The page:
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An Idiomatic Approach
- In The Beginning Was The Object
- Real World Objects
- The Function Object
Extract - The Function Object
Extract - Function Object Self Reference
- The Object Expression
- Function Scope, Lifetime & Closure
Extract Scope, Lifetime & Closure
Extract Execution Context ***NEW!
- Parameters, Returns and Destructuring
Extract - Parameters, and Destructuring
- How Functions Become Methods
- Object Construction
Extract: - Object Factories
- The Prototype
Extract - ES2015 Class and Extends
- Inheritance and Type
- The Search For Type
- Property Checking
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Also by Ian Elliot
Just jQuery: The Core UI
Just jQuery: Events, Async & AJAX
This has the effect of also removing any ideas of function signature i.e. the types of the parameters and hence of function overloading. If you are familiar with languages where both of these ideas are central to object oriented programming this will seem to be a big loss however what you have in return is the idea that a function can be written to deal with any objects that happen to be passed to it.
and use the function to add two integers or two decimal valued numbers or even two strings although in this case the result is concatenation rather than addition. What is more you can pass any two objects to the add function without generating any compile time error. For example:
There are no restrictions on what sort of object you can pass to a function as a parameter and no restriction on what the function can return.
The whole idea of typeless programming is taken up in later chapters but this is where it first makes itself felt.
The fact that parameters are objects is a powerful feature but, as mentioned in an earlier chapter, in fact the entire parameter list is an object.
Every function, apart from arrow functions, has a local arguments object which contains all of the parameter values passed to the function in something that looks like an Array. What is more the function declaration does not determine what can be passed to the function at the point of use.
That is function declarations do not need to specify any parameters at all and you can call any function with any list of arguments you care to use.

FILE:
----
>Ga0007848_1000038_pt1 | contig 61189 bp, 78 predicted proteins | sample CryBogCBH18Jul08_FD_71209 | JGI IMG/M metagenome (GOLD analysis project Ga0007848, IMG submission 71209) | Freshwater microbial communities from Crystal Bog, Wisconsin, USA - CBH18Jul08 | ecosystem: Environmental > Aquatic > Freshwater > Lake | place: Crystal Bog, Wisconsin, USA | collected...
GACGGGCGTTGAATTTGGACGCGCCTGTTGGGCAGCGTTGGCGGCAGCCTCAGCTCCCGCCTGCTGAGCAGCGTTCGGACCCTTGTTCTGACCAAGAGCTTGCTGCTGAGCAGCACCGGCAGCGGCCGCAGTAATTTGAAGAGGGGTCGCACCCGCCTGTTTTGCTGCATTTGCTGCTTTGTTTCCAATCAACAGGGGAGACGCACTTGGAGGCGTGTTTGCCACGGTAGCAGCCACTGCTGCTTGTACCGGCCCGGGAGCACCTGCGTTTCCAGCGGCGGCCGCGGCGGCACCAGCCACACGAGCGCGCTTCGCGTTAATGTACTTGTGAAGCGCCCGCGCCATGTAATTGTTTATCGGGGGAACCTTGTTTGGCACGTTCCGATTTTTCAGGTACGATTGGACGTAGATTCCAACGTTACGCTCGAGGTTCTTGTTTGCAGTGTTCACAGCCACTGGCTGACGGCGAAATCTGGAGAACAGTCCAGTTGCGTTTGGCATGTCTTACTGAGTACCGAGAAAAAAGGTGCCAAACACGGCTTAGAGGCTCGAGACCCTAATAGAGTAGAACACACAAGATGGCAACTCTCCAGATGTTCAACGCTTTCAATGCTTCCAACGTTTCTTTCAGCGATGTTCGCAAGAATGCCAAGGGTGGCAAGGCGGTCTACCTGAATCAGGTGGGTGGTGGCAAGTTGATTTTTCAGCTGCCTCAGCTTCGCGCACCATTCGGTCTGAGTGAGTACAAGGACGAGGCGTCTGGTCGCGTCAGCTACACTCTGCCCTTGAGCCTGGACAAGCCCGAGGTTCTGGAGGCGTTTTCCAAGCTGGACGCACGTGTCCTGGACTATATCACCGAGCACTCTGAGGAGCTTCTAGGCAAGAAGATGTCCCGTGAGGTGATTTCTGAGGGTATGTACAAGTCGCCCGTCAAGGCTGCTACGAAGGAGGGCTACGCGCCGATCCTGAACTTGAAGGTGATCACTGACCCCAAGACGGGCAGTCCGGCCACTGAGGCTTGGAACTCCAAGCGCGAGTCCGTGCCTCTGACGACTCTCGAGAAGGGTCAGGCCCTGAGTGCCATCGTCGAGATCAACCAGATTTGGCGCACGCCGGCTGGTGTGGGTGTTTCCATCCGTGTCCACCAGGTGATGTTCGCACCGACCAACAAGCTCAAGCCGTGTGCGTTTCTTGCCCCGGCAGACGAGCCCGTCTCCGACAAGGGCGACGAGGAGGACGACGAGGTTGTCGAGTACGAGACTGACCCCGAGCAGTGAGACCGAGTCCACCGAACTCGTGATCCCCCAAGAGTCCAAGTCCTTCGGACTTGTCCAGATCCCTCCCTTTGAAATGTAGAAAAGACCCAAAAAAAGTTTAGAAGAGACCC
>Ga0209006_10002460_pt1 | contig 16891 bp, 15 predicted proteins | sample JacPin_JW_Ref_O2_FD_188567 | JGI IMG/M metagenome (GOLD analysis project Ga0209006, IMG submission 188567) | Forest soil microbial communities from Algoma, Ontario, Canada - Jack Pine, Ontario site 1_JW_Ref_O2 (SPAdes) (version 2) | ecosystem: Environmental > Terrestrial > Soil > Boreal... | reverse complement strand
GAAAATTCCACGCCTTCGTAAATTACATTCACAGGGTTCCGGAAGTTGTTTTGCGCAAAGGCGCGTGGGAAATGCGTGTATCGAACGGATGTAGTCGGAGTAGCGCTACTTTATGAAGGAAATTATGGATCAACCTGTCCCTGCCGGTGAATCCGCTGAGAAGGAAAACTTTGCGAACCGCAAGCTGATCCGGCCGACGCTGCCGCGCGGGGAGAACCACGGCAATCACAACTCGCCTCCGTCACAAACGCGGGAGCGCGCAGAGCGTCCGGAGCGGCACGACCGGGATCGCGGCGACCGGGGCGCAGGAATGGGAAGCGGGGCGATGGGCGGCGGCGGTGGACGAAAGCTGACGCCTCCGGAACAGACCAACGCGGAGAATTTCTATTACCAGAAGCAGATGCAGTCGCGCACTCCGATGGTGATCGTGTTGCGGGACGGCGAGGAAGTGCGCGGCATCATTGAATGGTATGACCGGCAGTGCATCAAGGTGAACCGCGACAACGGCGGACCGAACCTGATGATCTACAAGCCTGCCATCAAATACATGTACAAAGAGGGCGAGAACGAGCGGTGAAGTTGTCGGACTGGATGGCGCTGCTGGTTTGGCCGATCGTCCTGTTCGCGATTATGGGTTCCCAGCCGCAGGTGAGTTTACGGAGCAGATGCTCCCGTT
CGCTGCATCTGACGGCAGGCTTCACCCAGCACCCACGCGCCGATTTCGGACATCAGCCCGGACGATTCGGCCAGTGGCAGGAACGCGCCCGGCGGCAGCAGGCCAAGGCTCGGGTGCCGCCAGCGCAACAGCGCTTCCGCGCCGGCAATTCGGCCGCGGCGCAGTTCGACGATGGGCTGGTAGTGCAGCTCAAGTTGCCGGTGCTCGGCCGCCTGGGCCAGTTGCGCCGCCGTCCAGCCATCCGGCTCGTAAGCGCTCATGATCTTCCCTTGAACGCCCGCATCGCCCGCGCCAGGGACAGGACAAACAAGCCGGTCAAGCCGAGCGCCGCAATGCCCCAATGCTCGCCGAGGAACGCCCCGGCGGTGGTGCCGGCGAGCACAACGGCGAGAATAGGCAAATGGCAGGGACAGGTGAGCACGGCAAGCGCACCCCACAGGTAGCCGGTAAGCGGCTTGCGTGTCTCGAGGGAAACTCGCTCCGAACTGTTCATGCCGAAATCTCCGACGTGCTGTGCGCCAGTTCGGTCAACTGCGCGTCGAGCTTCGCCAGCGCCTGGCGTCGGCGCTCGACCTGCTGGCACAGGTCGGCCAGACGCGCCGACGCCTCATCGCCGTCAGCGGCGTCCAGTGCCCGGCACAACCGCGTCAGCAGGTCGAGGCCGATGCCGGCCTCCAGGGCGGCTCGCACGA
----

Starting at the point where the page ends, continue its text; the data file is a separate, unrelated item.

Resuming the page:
which will add any number of parameters you care to specify. Notice that the declaration does not specify anything at all, not event their number, about the parameters that the function expects. You can call it using:
or with any number of parameters of any type.
This is really all we need to write any function and indeed other languages struggle to provide this level of flexibility.
So why do we have a parameter list in function declarations?
unpacks the first three parameters you pass into a, b and c respectively. If you pass fewer than three then any parameters that do not have values are undefined. If you pass more than three then only the first three values are used in the local variables but of course all of the values are still available in the arguments object.
displays 0, 1 2 and changing arguments changes the associated parameters and vice versa.
The association between arguments and parameters is broken in strict mode. Any changes to arguments do not change the parameters and vice versa.
Passing An Array To arguments - Spread
If parameters are passed to functions in the arguments array you might be thinking if you can bypass the comma separated list of parameters and simply pass an Array that is used as arguments.?
You can but only if you call the array using either the apply method that every Function object has or you are prepared to use some new syntax introduced with ES2015.
This passes the args array to the function as the arguments object which is then unpacked into the usual parameters.
Using the ES2015 spread operator … you can write the above as:
The spread operator will unbundle any iterable object like an array and it works in function arguments, elements of array literals and object expressions where key value pairs are needed.